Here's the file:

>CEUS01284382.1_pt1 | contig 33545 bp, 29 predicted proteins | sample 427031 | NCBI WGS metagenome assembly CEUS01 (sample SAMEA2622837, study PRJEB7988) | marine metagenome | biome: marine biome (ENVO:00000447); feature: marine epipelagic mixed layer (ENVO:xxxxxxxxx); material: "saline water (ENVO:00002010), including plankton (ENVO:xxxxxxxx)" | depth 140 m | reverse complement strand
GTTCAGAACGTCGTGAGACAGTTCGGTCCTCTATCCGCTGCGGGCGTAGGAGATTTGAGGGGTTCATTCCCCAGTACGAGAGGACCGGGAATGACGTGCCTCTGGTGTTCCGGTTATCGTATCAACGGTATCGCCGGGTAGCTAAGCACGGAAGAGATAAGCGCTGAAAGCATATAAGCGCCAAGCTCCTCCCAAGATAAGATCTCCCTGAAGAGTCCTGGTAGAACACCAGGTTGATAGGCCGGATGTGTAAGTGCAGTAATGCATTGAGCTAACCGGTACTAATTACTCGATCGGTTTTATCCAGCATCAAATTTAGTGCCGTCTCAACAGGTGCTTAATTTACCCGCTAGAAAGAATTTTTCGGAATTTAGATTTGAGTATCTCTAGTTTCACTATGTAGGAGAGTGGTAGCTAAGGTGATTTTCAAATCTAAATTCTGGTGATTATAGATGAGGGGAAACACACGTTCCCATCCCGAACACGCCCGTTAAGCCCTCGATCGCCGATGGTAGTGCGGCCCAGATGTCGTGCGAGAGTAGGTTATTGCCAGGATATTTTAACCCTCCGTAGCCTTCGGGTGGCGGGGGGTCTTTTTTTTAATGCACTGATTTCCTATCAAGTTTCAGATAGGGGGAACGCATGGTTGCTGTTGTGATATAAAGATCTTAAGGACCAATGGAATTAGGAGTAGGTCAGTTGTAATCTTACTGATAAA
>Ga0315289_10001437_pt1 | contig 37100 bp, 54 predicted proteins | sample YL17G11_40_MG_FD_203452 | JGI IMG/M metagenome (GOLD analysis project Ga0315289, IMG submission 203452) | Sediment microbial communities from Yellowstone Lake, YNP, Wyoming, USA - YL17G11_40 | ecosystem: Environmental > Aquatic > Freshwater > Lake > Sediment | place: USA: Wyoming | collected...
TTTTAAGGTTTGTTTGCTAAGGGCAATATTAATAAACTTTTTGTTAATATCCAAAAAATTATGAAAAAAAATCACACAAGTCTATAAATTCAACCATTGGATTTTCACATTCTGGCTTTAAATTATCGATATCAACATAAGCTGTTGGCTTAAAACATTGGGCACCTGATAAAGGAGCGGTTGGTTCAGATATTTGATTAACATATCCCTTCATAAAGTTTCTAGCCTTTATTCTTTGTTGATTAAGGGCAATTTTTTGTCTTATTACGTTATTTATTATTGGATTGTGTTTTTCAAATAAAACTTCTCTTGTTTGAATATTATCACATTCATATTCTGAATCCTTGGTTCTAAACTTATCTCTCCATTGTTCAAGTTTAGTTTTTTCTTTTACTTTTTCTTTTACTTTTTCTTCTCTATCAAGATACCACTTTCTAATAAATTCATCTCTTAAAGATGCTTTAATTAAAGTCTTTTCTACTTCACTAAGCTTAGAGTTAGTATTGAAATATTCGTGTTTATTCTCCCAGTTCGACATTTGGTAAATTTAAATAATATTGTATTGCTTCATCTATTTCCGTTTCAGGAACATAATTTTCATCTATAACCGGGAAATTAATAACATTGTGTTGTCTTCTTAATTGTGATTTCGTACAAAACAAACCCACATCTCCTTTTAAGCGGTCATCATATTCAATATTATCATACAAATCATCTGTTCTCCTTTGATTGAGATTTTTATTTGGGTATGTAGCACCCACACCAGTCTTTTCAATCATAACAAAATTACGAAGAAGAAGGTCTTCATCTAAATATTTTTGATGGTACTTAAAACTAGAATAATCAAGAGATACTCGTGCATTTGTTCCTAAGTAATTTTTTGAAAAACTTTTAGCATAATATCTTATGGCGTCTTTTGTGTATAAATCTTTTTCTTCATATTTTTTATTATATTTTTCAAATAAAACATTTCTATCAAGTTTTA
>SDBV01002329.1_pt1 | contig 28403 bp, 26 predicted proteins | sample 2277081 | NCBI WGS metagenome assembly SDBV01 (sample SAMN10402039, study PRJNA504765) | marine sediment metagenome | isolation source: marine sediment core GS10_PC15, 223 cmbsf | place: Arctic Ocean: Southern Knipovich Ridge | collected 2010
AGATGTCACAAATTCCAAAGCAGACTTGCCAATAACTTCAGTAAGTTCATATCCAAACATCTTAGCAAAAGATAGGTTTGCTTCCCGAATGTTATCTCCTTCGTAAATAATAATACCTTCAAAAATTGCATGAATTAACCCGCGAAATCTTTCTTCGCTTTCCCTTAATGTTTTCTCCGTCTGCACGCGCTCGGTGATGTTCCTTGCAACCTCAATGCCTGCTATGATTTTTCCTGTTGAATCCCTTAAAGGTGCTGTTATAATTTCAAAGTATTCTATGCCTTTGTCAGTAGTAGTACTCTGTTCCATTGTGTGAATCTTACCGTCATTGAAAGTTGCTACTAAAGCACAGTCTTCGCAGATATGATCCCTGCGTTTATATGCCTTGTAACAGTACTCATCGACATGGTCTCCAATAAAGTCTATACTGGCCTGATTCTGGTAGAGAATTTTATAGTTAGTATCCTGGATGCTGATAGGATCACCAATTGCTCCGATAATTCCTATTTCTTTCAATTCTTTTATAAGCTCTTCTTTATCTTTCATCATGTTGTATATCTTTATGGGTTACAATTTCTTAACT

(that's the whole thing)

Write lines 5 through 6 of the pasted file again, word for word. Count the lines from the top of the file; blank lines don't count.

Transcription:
>SDBV01002329.1_pt1 | contig 28403 bp, 26 predicted proteins | sample 2277081 | NCBI WGS metagenome assembly SDBV01 (sample SAMN10402039, study PRJNA504765) | marine sediment metagenome | isolation source: marine sediment core GS10_PC15, 223 cmbsf | place: Arctic Ocean: Southern Knipovich Ridge | collected 2010
AGATGTCACAAATTCCAAAGCAGACTTGCCAATAACTTCAGTAAGTTCATATCCAAACATCTTAGCAAAAGATAGGTTTGCTTCCCGAATGTTATCTCCTTCGTAAATAATAATACCTTCAAAAATTGCATGAATTAACCCGCGAAATCTTTCTTCGCTTTCCCTTAATGTTTTCTCCGTCTGCACGCGCTCGGTGATGTTCCTTGCAACCTCAATGCCTGCTATGATTTTTCCTGTTGAATCCCTTAAAGGTGCTGTTATAATTTCAAAGTATTCTATGCCTTTGTCAGTAGTAGTACTCTGTTCCATTGTGTGAATCTTACCGTCATTGAAAGTTGCTACTAAAGCACAGTCTTCGCAGATATGATCCCTGCGTTTATATGCCTTGTAACAGTACTCATCGACATGGTCTCCAATAAAGTCTATACTGGCCTGATTCTGGTAGAGAATTTTATAGTTAGTATCCTGGATGCTGATAGGATCACCAATTGCTCCGATAATTCCTATTTCTTTCAATTCTTTTATAAGCTCTTCTTTATCTTTCATCATGTTGTATATCTTTATGGGTTACAATTTCTTAACT